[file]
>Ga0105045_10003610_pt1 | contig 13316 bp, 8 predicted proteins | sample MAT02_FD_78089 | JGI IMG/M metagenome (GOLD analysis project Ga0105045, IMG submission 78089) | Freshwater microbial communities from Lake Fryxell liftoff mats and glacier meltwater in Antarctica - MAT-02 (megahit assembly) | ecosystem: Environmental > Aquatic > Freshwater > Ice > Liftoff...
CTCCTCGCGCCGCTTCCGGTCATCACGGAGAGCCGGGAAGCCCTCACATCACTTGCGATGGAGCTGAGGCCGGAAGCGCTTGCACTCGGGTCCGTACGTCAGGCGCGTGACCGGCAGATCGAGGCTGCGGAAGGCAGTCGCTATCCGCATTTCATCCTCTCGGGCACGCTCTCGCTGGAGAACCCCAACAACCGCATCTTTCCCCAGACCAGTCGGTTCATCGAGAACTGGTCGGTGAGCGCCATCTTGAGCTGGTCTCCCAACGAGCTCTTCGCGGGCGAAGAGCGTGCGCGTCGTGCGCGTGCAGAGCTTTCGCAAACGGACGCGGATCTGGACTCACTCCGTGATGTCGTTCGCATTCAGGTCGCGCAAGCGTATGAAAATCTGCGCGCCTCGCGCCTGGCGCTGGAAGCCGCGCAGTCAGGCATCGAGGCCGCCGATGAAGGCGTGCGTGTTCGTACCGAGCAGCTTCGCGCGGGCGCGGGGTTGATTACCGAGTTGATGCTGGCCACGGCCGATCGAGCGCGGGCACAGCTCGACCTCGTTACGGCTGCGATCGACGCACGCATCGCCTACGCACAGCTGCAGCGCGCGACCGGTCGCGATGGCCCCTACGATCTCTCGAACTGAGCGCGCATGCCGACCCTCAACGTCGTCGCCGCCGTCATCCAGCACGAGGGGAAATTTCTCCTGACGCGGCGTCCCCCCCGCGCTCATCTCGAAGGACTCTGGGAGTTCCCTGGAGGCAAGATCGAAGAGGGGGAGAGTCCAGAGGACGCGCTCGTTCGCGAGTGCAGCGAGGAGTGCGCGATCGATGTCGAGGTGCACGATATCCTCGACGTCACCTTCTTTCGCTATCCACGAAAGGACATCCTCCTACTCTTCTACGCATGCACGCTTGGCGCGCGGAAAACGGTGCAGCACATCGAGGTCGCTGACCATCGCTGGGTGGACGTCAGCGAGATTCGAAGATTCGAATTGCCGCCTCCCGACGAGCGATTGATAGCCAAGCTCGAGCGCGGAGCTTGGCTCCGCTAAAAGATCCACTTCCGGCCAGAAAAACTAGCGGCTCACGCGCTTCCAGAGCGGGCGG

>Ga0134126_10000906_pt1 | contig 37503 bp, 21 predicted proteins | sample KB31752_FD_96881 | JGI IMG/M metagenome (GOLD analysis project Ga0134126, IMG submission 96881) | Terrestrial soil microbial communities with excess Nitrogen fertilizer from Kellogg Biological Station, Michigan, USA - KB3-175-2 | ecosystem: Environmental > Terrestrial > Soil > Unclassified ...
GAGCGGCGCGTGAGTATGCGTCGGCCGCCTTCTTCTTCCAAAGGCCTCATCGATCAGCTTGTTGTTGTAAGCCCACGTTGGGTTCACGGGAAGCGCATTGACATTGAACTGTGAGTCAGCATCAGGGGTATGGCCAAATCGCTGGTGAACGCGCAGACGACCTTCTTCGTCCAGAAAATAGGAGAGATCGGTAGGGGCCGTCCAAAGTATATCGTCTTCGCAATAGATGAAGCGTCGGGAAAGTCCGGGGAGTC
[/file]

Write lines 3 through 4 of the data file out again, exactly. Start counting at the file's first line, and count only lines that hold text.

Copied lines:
>Ga0134126_10000906_pt1 | contig 37503 bp, 21 predicted proteins | sample KB31752_FD_96881 | JGI IMG/M metagenome (GOLD analysis project Ga0134126, IMG submission 96881) | Terrestrial soil microbial communities with excess Nitrogen fertilizer from Kellogg Biological Station, Michigan, USA - KB3-175-2 | ecosystem: Environmental > Terrestrial > Soil > Unclassified ...
GAGCGGCGCGTGAGTATGCGTCGGCCGCCTTCTTCTTCCAAAGGCCTCATCGATCAGCTTGTTGTTGTAAGCCCACGTTGGGTTCACGGGAAGCGCATTGACATTGAACTGTGAGTCAGCATCAGGGGTATGGCCAAATCGCTGGTGAACGCGCAGACGACCTTCTTCGTCCAGAAAATAGGAGAGATCGGTAGGGGCCGTCCAAAGTATATCGTCTTCGCAATAGATGAAGCGTCGGGAAAGTCCGGGGAGTC